11.2.1 findall/3

The query


produces a list List of all the objects Object that satisfy the goal Goal. Often Object is simply a variable, in which case the query can be read as: Give me a list containing all the instantiations of Object which satisfy Goal.

Here's an example. Suppose we're working with the above database (that is, with the information about child and the definition of descend). Then if we pose the query


we are asking for a list Z containing all the values of X that satisfy descend(martha,X). Prolog will respond

X = _7489  
Z = [charlotte,caroline,laura,rose] 

But Object doesn't have to be a variable, it may just contain a variable that is in Goal. For example, we might decide that we want to build a new predicate fromMartha/1 that is true only of descendants of Martha. We could do this with the query:


That is, we are asking for a list Z containing all the values of fromMartha(X) that satisfy the goal descend(martha,X). Prolog will respond

X = _7616  
Z = [fromMartha(charlotte),fromMartha(caroline),

Now, what happens, if we ask the following query?


There are no solutions for the goal descend(mary,X) in the knowledge base. So findall returns an empty list.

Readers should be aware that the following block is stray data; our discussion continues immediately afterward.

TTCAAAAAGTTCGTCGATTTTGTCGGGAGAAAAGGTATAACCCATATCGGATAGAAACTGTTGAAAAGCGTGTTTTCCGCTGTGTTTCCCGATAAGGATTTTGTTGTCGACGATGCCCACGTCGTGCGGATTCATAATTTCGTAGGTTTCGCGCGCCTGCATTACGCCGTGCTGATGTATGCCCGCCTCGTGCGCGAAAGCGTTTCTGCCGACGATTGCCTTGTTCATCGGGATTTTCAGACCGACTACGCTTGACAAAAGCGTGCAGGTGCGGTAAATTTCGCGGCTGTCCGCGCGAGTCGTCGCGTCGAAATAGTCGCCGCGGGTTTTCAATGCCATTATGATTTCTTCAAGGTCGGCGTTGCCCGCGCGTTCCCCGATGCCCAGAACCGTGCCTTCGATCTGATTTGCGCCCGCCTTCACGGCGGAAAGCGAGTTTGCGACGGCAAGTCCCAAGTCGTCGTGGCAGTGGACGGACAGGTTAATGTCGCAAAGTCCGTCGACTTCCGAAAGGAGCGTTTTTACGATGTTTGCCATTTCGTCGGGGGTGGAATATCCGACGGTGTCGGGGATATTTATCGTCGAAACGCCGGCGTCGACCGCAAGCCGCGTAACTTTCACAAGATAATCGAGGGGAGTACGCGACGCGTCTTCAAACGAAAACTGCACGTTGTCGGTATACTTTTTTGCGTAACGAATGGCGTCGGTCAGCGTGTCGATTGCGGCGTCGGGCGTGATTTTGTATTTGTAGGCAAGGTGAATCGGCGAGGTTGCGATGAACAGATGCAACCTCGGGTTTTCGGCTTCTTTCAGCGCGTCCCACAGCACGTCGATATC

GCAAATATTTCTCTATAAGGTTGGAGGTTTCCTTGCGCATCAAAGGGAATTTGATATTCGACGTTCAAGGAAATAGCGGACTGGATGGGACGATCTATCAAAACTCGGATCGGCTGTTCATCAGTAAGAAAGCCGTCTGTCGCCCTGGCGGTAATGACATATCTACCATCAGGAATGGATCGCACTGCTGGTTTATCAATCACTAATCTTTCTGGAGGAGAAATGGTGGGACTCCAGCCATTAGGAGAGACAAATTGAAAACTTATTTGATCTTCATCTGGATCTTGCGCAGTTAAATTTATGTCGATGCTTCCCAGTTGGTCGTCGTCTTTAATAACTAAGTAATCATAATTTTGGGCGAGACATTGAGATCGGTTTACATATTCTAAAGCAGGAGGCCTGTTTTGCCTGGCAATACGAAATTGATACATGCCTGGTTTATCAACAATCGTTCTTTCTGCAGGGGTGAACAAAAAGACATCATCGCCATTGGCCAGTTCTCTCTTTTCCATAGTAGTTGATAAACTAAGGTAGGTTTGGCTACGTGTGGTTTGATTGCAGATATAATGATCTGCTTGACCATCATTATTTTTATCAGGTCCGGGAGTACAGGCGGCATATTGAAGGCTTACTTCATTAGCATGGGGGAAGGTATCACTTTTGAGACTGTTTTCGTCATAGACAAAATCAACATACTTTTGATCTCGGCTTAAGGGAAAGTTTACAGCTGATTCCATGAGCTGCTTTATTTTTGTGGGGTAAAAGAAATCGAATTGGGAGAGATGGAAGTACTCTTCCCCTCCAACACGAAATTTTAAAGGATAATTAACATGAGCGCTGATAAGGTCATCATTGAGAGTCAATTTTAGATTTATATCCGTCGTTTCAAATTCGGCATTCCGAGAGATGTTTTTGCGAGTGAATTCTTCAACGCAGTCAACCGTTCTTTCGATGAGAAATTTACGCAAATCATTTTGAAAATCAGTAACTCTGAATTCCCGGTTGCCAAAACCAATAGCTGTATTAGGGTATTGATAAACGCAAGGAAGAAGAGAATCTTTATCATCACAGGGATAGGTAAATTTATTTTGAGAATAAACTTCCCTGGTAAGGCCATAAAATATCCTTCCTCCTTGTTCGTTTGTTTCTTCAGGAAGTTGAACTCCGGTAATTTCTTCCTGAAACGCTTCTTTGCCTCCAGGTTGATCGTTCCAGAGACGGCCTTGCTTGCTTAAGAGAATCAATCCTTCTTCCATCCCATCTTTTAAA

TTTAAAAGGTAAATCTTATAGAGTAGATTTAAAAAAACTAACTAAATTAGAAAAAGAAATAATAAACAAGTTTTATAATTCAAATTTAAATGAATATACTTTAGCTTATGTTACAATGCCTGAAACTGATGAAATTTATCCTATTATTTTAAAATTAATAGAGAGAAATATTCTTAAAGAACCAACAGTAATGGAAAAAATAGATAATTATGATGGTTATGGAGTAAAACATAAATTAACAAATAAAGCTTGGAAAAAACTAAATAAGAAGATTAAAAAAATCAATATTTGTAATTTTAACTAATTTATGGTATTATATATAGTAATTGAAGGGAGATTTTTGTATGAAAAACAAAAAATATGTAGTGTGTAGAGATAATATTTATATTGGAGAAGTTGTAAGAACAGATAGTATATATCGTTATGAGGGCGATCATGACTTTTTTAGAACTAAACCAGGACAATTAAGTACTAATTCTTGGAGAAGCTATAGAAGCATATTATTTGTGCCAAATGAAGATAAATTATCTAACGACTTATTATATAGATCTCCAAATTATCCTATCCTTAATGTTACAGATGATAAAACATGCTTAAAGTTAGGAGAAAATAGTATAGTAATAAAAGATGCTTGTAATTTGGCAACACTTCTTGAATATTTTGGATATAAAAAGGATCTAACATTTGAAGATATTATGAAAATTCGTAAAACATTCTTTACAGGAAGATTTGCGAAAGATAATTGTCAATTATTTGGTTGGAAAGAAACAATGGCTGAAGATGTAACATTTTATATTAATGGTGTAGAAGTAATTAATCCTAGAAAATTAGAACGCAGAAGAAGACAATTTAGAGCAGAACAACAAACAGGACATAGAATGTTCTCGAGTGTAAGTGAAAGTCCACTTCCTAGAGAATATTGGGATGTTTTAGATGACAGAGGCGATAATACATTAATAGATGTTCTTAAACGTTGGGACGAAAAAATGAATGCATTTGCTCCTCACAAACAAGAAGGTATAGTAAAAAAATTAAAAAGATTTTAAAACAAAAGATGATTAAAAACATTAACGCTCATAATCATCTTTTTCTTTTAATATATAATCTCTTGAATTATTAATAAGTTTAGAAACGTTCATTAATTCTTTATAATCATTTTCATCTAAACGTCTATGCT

Note that the first two arguments of findall typically have (at least) one variable in common. When using findall, we normally want to know what solutions Prolog finds for certain variables in the goal, and we tell Prolog which variables in Goal we are interested in by building them into the first argument of findall.

You might encounter situations, however, where findall does useful work although the first two arguments don't share any variables. For example, if you are not interested in who exactly is a descendant of Martha, but only in how many descendants Martha has, you can use the follwing query to find out:

?- findall(Y,descend(martha,X),Z), length(Z,N).

Patrick Blackburn, Johan Bos and Kristina Striegnitz
Version 1.2.5 (20030212)